"Because you're idiots, obviously," said the young man. "If he slit her throat, there would be blood spatter. Everywhere. On his sleeves, on the front of his shirt, maybe even his face. He's an office worker, he wouldn't know how to handle a knife effectively so he wouldn't get sprayed. He obviously hasn't changed out of his work clothes, that shirt has only been worn for a day, but it isn't wrinkled enough for him to have pulled it out of the laundry. And there isn't enough blood on his hands. If he had been there when she died, he would have more blood on his hands. There isn't enough—it had already started drying when he got there, I'd say not long before you lot did. I'd wager that the man she was having the affair with killed her, or possibly he had another lover."
The officers scoffed, but the DI insisted they look into it. It made sense what the young man had said, and he could see it for himself now as he looked at the man, at the crime scene photos that the young addict hadn't even seen. There was a lot of blood. There was no way someone could have killed the woman there and come away from it with no blood on them at all.
It took less than an hour for them to find someone who had seen a man throw away a shirt in a dumpster. They recovered the shirt. It was covered in blood. They found him fairly easily after that, surprised him at home. He had showered, but there was still blood under his nails that he hadn't noticed, and a spot on his earlobe, another near the hairline.
"How did you know?" the DI asked the young man, who was now staring at the ceiling of his cell.
"The same way I know that your wife is angry with you, and you've spent at least two nights on the couch and that you had an onion bagel with cream cheese for breakfast and you haven't been to the bathroom since this morning."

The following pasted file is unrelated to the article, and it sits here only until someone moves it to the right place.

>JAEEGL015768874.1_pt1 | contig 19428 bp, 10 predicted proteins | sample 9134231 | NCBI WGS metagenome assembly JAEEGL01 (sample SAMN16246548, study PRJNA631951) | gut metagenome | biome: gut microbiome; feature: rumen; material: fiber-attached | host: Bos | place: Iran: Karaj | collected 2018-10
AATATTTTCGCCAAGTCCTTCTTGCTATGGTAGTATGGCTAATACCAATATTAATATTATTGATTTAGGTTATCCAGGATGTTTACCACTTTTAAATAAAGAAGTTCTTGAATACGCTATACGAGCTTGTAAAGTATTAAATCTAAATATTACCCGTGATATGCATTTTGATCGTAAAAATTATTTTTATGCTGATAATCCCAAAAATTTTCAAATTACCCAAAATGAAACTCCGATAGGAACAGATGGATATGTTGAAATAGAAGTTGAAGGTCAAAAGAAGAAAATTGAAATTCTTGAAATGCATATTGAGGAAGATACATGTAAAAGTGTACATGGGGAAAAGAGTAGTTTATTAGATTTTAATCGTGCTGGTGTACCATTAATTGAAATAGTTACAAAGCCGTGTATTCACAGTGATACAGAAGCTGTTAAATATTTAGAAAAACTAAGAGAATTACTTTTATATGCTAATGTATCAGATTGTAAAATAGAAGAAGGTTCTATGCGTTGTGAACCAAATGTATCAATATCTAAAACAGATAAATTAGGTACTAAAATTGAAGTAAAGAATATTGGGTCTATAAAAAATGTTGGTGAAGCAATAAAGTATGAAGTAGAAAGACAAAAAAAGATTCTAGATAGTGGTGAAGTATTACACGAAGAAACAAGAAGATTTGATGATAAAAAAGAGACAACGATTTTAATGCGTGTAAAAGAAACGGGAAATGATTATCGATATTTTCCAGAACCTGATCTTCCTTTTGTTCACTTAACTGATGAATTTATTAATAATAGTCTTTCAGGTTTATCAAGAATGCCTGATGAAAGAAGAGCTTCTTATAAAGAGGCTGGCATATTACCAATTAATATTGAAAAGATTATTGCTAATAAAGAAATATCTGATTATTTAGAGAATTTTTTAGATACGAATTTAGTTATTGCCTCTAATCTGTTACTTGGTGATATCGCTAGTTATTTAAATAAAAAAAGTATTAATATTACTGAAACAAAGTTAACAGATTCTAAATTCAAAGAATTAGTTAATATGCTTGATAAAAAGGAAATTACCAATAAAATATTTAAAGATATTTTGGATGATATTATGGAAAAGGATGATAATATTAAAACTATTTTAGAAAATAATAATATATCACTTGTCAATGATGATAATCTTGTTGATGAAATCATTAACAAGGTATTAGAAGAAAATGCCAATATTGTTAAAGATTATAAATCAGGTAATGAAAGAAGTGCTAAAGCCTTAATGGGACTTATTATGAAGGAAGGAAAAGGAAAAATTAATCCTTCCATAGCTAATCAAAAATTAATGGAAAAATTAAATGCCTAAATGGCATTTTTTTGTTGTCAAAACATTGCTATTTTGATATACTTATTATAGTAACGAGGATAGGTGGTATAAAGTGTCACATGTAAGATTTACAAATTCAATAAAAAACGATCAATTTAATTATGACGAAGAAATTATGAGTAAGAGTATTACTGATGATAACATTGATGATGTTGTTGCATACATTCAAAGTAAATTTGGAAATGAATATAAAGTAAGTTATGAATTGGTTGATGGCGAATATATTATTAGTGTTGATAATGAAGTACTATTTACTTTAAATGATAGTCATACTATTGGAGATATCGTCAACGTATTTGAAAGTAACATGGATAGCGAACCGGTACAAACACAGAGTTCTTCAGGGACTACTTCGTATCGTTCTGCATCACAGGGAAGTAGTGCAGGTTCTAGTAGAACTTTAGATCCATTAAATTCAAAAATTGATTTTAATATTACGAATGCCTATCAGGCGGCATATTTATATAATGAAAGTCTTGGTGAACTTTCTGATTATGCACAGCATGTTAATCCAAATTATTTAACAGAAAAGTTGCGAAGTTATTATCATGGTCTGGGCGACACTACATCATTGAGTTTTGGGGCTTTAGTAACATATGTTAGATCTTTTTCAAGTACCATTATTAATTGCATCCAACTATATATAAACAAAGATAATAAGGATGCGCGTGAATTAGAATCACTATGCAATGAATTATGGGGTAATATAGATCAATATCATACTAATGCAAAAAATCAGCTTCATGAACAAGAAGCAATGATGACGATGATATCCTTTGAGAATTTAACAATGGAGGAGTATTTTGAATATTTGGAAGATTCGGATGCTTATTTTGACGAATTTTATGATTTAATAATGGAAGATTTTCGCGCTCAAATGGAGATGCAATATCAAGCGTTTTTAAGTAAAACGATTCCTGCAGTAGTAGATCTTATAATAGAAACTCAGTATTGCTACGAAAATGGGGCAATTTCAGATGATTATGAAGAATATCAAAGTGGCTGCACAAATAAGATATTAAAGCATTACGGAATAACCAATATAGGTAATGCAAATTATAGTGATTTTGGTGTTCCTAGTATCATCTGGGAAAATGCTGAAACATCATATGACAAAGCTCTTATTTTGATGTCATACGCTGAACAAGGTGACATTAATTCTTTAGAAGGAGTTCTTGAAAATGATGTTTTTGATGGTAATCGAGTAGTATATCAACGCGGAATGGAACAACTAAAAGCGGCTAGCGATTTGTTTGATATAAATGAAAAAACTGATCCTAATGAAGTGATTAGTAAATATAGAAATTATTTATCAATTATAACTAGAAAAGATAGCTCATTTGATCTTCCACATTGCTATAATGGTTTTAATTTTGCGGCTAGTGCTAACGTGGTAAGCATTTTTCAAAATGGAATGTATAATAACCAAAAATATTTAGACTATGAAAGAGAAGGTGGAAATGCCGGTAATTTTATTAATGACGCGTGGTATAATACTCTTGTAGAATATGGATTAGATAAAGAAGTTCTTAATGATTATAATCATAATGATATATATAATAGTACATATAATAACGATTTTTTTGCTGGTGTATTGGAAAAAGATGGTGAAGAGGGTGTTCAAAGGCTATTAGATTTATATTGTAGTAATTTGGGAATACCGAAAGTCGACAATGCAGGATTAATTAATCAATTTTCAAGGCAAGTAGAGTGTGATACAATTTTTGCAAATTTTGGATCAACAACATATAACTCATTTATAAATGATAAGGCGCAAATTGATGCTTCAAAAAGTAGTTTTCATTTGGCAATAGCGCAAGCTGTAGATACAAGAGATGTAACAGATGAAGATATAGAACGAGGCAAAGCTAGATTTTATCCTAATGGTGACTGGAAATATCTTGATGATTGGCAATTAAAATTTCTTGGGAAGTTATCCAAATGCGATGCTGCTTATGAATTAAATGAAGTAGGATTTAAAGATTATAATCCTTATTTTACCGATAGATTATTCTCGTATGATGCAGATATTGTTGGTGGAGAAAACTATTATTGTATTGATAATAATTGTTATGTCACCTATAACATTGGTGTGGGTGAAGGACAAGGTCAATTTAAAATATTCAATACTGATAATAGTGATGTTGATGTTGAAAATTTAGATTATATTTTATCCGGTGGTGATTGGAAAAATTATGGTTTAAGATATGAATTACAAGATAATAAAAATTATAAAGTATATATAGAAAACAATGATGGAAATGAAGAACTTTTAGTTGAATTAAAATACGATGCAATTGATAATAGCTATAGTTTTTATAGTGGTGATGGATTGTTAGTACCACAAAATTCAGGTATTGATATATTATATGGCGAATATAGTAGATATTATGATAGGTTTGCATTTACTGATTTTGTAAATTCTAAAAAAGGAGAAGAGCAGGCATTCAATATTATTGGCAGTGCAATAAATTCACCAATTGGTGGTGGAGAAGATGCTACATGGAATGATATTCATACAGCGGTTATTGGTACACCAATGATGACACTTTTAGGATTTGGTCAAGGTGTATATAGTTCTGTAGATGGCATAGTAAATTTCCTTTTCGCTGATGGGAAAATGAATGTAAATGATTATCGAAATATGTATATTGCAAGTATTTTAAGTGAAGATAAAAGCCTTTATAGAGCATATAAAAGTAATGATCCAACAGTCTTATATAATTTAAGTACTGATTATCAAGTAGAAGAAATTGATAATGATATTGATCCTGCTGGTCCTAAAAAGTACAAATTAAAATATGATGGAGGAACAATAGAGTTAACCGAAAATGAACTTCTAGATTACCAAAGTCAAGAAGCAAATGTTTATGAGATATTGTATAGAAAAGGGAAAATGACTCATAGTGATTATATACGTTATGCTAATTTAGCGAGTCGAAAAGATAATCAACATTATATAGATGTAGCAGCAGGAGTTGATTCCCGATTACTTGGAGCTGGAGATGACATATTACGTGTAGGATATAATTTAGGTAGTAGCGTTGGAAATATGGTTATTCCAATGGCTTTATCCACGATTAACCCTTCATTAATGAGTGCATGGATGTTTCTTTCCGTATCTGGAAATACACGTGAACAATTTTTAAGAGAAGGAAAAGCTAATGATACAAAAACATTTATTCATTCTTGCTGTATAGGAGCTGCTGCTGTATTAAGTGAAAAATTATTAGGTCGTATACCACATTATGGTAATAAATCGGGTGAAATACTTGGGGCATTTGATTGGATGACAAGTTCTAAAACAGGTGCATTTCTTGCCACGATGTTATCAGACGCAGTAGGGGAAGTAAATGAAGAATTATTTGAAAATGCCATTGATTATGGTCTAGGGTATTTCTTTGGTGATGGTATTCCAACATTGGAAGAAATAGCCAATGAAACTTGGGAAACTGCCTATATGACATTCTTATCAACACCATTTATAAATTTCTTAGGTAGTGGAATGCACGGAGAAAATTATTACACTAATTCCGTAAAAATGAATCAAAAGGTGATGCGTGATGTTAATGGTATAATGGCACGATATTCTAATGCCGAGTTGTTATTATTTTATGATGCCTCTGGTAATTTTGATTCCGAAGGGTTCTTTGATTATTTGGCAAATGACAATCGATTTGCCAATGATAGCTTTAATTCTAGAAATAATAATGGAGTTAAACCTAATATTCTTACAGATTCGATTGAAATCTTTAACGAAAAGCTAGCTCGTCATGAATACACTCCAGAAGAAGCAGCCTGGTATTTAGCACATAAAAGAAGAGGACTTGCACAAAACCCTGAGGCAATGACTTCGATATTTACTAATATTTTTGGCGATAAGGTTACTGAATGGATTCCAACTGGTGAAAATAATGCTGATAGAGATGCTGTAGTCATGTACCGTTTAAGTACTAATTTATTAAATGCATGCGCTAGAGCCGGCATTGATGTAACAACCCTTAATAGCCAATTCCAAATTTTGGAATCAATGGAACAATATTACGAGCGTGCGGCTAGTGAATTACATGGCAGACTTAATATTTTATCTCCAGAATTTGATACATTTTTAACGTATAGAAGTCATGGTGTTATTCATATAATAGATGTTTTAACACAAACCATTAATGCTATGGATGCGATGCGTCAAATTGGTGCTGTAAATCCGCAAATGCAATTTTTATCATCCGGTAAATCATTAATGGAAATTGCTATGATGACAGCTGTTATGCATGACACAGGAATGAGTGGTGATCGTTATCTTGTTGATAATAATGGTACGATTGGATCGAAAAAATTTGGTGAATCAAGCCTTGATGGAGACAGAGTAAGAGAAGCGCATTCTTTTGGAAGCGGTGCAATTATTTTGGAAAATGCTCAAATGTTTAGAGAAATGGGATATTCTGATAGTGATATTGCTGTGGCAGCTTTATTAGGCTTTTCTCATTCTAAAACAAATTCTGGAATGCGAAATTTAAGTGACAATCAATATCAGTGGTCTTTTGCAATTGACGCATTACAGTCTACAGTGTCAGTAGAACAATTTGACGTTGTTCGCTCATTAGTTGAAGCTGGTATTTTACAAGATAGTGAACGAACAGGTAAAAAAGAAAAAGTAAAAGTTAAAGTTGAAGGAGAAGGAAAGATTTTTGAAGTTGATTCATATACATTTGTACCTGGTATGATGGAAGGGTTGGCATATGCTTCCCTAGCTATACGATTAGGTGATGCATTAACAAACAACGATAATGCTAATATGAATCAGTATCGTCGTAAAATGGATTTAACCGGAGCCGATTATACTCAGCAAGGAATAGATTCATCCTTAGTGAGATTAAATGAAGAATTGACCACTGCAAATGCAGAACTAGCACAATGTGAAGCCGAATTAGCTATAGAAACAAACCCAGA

"Yeah…but how do you know that? Are you one of those mind readers or something?" The young man snorted.
"Hardly. It is always obvious when someone sleeps on a couch, it's clear in the way they hold their neck and back. You've been on the sofa at least two nights running. Onion bagel…strong scent, cream cheese, there is some on the corner of your mouth, so you haven't been to the bathroom or eaten anything since, or it wouldn't be there any longer. You have to go, you've had three cups of coffee since you brought me in, and you keep looking at the clock, so…I'd guess your shift is over, but the person who is supposed to take it is late? In any case, you can go to the bathroom, I'm not going anywhere." He lay back down. He was tired. His high was gone. He hated coming down.
The DI was thoughtful. "That was very good," he said slowly. "I have an offer for you." The young man made a noise that the DI took to mean, 'okay, continue, I'm listening.' He licked his lips and continued. "Would you like to work for the Yard? On occasion, if…if we're stuck?" The young man sat up, looking interested again.
"Like a consultant?"
"Only if you get clean," said the DI firmly. "No drugs, or no cases." The young man brushed this away as if it was an irritating fly. Get clean, no problem.
"And you'll give me hard ones? Interesting ones? If you lot are too thick to solve it?" The DI frowned.
"If we need help," he said. "I might call you in. We get first crack at it obviously." He didn't like some twenty five year old telling him he was an idiot. He wasn't the junkie after all.
"I won't go to jail?" asked the young man. His brother had always gotten him off before, but had said recently that he wouldn't do so again. And he couldn't go to jail. There was no way he'd be able to hide the wings. He didn't like to think about what would happen if people found out about them.
"Not this time," replied the DI. "I think I can pull some strings." The young man nodded.
"Thank you for your assistance, Mr. Holmes." The young man in the cell winced. 'Mr. Holmes' was his father, or possibly, his brother.